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Carbohydrate considerations for fat loss?

A discussion that is always thrown about is the debate between high or low carbohydrate consumption for optimal fat loss, a majority of the population believe that carbohydrates equates to fat gain due to its insulinogenic response it has and that apparently insulin is a cofactor of fat gain, which contrary to popular belief isn't entirely true. 

Carbohydrates are our main readily available fuel source which aids in optimal performance, so in essence if we have a macronutrient which will enable us to train at sub-maximum capacities this would lead to greater strength maintenance or in some cases progression within sessions which not only means persevering tissue but greater energy demands (calories burnt), so what does this mean when it comes to fat loss?

If we was to opt for a low carbohydrate diet we could potentially compromise our performance and well the rest has been explained above.

In some cases people may even consider going full ketosis (low to no carbohydrates) and believe this to be the most optimal way to oxidise fat (burn fat) which isn't the case and you could even argue that ketosis is catabolic (muscle degradation), as a depletion in glycogen stores signals activation of AMPK (adenosine monophosphate protein kinase) which antagonises Mtor which is an anabolic signalling pathway (muscle building).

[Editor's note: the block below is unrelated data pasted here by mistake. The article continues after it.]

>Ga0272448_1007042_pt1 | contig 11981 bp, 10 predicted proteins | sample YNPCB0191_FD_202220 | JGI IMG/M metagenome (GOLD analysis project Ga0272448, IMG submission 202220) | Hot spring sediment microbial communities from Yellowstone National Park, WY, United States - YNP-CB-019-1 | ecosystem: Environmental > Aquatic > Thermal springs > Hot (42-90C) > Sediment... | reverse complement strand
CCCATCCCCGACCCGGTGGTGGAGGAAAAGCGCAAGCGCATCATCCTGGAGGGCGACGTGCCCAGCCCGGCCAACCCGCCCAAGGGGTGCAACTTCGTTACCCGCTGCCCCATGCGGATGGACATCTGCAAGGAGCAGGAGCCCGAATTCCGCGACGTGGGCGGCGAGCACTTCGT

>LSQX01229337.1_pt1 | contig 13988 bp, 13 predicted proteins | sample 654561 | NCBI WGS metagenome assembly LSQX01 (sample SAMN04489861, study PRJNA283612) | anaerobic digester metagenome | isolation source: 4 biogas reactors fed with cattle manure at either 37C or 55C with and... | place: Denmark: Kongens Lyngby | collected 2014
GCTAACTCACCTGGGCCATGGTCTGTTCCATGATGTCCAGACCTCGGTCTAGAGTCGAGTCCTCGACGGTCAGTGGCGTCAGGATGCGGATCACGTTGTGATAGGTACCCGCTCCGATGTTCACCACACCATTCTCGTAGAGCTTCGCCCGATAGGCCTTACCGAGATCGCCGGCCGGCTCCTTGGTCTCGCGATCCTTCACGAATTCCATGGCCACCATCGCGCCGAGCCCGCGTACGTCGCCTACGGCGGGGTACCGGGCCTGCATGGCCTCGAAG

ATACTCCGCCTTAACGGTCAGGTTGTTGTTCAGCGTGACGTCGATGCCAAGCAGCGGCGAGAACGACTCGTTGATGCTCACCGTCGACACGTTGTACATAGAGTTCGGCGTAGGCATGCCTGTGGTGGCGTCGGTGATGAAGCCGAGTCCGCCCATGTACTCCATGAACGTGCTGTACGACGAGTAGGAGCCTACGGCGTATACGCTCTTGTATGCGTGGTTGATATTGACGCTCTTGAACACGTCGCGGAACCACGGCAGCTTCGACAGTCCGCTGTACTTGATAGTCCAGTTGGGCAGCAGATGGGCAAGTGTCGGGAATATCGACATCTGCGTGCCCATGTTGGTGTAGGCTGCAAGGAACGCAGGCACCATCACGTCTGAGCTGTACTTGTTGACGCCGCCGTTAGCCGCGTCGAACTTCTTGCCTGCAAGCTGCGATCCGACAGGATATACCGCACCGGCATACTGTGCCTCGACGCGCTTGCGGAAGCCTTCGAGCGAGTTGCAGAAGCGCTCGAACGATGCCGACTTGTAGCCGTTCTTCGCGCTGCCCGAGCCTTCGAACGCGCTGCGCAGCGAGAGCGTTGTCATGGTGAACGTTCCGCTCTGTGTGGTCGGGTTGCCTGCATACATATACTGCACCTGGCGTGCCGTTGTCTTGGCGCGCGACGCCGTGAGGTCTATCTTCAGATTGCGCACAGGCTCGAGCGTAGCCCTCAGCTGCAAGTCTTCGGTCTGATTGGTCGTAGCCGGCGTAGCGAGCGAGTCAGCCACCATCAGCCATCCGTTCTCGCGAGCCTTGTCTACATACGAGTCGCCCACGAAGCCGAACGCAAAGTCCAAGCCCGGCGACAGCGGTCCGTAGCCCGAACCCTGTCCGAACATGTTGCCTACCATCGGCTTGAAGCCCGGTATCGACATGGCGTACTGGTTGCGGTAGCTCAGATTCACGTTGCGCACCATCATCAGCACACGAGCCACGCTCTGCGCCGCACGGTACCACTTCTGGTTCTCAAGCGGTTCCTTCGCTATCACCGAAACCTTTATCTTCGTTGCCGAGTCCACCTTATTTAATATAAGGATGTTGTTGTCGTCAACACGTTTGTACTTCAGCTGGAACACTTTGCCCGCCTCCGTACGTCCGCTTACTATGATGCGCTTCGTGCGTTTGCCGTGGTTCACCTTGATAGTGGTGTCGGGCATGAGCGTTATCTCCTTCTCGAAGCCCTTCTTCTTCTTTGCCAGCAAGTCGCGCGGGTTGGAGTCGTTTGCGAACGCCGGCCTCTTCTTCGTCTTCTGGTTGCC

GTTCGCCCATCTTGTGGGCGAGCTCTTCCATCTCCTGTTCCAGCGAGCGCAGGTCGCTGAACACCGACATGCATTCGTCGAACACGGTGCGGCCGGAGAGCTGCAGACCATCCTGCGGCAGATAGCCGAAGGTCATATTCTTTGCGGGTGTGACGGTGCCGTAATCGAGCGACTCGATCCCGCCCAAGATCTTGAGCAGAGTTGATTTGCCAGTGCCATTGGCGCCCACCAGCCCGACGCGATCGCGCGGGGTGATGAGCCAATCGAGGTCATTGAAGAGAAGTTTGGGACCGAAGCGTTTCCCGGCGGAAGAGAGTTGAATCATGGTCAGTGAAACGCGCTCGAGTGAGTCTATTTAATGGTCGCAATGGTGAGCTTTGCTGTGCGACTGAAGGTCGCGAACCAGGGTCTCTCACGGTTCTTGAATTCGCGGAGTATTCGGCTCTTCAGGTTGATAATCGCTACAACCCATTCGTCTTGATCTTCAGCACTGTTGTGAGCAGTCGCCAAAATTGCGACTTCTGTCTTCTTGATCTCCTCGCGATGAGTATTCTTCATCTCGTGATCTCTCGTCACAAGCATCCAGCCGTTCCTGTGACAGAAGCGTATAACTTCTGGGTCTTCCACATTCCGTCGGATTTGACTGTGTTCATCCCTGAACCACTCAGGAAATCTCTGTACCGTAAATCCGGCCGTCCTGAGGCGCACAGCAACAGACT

Is this to say ketogenic diet is useless, absolutely not! The end result is always going to be energy balance, as long as you're in a deficit you will lose fat regardless of what diet approach you take, but if your a bodybuilder looking to preserve as much tissue as you can as well as maintaining sub optimal to optimal performance your better off with moderate to higher carbohydrate intake.


bottom line is, carbohydrates and insulin will not inhibit fat loss. In fact it could equate to more efficient fat loss over time but as long as your energy balance is biasing a negative balance (deficit) you will lose weight regardless. As for how much carbohydrates, that will completely depend on the individual, size, muscularity and lifestyle so its very hard to give an exact generic number. 


any questions, please fire them other or if you have your own input or insight drop the comments

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